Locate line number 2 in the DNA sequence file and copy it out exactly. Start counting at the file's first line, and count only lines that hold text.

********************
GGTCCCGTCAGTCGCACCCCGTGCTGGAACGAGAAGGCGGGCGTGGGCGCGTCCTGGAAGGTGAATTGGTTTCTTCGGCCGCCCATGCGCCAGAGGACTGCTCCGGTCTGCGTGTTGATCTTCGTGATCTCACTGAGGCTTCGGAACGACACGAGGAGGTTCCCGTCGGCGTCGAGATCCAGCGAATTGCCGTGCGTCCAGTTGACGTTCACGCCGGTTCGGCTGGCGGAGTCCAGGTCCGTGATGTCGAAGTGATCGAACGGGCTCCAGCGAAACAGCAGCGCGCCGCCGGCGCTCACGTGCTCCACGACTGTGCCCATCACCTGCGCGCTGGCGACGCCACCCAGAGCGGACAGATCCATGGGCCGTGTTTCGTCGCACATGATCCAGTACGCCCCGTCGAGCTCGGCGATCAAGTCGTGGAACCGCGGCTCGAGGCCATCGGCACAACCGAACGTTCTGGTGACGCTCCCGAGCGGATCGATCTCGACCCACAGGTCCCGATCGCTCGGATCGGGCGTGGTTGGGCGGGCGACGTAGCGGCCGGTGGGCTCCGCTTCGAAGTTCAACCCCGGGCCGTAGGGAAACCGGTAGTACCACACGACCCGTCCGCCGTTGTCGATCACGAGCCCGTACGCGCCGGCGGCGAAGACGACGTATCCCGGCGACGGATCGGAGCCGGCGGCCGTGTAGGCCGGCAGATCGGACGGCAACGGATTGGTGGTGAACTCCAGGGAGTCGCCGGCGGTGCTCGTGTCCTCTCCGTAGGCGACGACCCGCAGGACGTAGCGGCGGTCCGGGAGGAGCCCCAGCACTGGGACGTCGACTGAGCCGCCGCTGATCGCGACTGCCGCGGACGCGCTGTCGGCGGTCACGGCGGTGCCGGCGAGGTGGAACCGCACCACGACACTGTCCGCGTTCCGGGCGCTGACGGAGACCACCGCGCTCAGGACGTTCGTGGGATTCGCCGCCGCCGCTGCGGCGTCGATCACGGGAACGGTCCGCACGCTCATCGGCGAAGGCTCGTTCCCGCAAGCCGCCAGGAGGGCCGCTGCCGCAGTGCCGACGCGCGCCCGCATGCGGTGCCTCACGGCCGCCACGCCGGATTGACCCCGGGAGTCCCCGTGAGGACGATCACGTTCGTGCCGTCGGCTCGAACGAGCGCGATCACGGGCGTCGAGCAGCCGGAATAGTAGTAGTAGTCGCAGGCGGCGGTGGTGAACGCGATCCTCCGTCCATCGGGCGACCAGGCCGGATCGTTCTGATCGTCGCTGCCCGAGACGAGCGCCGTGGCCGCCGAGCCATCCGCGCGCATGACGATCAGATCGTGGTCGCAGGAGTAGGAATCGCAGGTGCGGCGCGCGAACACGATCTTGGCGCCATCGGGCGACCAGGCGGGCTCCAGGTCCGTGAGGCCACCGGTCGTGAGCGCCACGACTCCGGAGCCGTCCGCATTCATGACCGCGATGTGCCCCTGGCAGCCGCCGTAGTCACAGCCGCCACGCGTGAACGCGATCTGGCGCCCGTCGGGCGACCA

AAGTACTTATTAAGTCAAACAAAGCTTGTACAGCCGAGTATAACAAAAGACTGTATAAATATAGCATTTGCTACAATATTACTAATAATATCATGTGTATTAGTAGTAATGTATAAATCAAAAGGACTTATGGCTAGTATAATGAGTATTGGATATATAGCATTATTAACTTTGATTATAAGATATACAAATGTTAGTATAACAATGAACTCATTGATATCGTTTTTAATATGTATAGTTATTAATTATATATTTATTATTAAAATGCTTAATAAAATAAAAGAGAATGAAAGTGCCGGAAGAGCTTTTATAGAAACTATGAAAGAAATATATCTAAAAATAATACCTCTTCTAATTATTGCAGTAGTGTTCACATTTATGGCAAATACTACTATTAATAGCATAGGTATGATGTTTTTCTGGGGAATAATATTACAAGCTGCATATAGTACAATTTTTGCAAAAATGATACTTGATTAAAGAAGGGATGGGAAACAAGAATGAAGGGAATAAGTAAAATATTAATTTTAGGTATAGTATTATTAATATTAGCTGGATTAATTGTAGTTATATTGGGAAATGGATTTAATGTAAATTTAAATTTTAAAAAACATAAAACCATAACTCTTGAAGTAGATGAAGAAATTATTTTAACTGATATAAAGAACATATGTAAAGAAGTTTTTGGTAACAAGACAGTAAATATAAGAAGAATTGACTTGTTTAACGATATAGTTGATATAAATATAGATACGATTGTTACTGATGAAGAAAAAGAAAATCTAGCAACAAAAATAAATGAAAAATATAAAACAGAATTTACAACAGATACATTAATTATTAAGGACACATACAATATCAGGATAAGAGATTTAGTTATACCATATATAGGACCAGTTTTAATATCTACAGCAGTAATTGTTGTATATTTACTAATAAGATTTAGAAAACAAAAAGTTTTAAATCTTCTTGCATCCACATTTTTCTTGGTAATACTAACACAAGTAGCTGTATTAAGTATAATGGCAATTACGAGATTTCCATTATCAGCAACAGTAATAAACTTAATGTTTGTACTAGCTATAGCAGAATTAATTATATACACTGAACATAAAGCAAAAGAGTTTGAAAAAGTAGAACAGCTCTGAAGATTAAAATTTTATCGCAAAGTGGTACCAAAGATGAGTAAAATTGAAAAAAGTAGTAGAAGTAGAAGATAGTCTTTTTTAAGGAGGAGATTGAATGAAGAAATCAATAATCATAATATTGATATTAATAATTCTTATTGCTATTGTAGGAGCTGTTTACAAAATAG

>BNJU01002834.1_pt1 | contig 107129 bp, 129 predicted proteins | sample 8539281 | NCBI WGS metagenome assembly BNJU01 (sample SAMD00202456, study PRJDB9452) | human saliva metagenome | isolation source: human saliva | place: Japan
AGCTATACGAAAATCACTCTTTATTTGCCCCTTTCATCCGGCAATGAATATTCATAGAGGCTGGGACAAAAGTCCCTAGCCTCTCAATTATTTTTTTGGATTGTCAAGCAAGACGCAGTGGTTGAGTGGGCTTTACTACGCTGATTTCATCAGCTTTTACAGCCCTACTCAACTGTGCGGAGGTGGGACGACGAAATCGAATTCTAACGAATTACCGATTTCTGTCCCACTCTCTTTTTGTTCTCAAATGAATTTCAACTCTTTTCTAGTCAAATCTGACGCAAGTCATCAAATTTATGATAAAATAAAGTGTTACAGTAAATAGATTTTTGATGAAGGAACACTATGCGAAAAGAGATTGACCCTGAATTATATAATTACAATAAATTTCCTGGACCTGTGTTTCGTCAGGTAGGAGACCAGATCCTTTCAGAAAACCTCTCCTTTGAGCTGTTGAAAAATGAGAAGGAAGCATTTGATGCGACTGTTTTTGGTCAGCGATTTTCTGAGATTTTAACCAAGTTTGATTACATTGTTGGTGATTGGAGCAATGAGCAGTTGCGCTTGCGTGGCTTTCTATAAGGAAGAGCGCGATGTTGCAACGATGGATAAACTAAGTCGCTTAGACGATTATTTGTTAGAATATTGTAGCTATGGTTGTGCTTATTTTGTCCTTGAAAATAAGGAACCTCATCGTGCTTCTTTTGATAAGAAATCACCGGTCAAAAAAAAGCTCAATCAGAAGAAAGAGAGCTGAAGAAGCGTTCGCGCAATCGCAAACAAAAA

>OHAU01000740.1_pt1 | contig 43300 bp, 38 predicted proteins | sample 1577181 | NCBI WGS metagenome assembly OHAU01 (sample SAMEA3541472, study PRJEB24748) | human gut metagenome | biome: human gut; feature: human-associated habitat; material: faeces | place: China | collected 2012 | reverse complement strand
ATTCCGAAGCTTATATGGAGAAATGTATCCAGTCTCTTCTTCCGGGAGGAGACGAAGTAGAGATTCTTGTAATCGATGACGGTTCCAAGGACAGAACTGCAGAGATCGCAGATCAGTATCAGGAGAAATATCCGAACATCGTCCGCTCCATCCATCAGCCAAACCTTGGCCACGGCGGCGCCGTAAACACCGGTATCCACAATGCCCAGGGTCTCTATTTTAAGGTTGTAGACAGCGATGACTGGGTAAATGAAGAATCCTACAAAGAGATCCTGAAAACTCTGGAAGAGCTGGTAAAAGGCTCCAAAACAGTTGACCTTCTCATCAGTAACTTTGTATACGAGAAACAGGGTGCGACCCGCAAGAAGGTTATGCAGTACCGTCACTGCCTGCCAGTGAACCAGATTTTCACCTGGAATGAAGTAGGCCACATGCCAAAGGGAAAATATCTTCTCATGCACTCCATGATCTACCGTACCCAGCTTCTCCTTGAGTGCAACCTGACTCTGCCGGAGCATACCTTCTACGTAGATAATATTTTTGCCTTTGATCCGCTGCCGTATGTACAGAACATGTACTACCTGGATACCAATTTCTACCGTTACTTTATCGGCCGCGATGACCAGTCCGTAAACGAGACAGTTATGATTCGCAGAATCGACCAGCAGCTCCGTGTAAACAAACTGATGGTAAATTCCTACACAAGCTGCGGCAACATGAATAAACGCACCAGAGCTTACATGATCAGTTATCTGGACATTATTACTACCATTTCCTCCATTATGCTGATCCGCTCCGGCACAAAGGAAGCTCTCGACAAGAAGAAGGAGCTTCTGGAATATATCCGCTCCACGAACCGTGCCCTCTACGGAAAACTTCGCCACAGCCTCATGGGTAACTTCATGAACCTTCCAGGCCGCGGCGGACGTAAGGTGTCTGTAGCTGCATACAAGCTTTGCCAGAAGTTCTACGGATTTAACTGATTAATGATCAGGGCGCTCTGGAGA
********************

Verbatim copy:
AAGTACTTATTAAGTCAAACAAAGCTTGTACAGCCGAGTATAACAAAAGACTGTATAAATATAGCATTTGCTACAATATTACTAATAATATCATGTGTATTAGTAGTAATGTATAAATCAAAAGGACTTATGGCTAGTATAATGAGTATTGGATATATAGCATTATTAACTTTGATTATAAGATATACAAATGTTAGTATAACAATGAACTCATTGATATCGTTTTTAATATGTATAGTTATTAATTATATATTTATTATTAAAATGCTTAATAAAATAAAAGAGAATGAAAGTGCCGGAAGAGCTTTTATAGAAACTATGAAAGAAATATATCTAAAAATAATACCTCTTCTAATTATTGCAGTAGTGTTCACATTTATGGCAAATACTACTATTAATAGCATAGGTATGATGTTTTTCTGGGGAATAATATTACAAGCTGCATATAGTACAATTTTTGCAAAAATGATACTTGATTAAAGAAGGGATGGGAAACAAGAATGAAGGGAATAAGTAAAATATTAATTTTAGGTATAGTATTATTAATATTAGCTGGATTAATTGTAGTTATATTGGGAAATGGATTTAATGTAAATTTAAATTTTAAAAAACATAAAACCATAACTCTTGAAGTAGATGAAGAAATTATTTTAACTGATATAAAGAACATATGTAAAGAAGTTTTTGGTAACAAGACAGTAAATATAAGAAGAATTGACTTGTTTAACGATATAGTTGATATAAATATAGATACGATTGTTACTGATGAAGAAAAAGAAAATCTAGCAACAAAAATAAATGAAAAATATAAAACAGAATTTACAACAGATACATTAATTATTAAGGACACATACAATATCAGGATAAGAGATTTAGTTATACCATATATAGGACCAGTTTTAATATCTACAGCAGTAATTGTTGTATATTTACTAATAAGATTTAGAAAACAAAAAGTTTTAAATCTTCTTGCATCCACATTTTTCTTGGTAATACTAACACAAGTAGCTGTATTAAGTATAATGGCAATTACGAGATTTCCATTATCAGCAACAGTAATAAACTTAATGTTTGTACTAGCTATAGCAGAATTAATTATATACACTGAACATAAAGCAAAAGAGTTTGAAAAAGTAGAACAGCTCTGAAGATTAAAATTTTATCGCAAAGTGGTACCAAAGATGAGTAAAATTGAAAAAAGTAGTAGAAGTAGAAGATAGTCTTTTTTAAGGAGGAGATTGAATGAAGAAATCAATAATCATAATATTGATATTAATAATTCTTATTGCTATTGTAGGAGCTGTTTACAAAATAG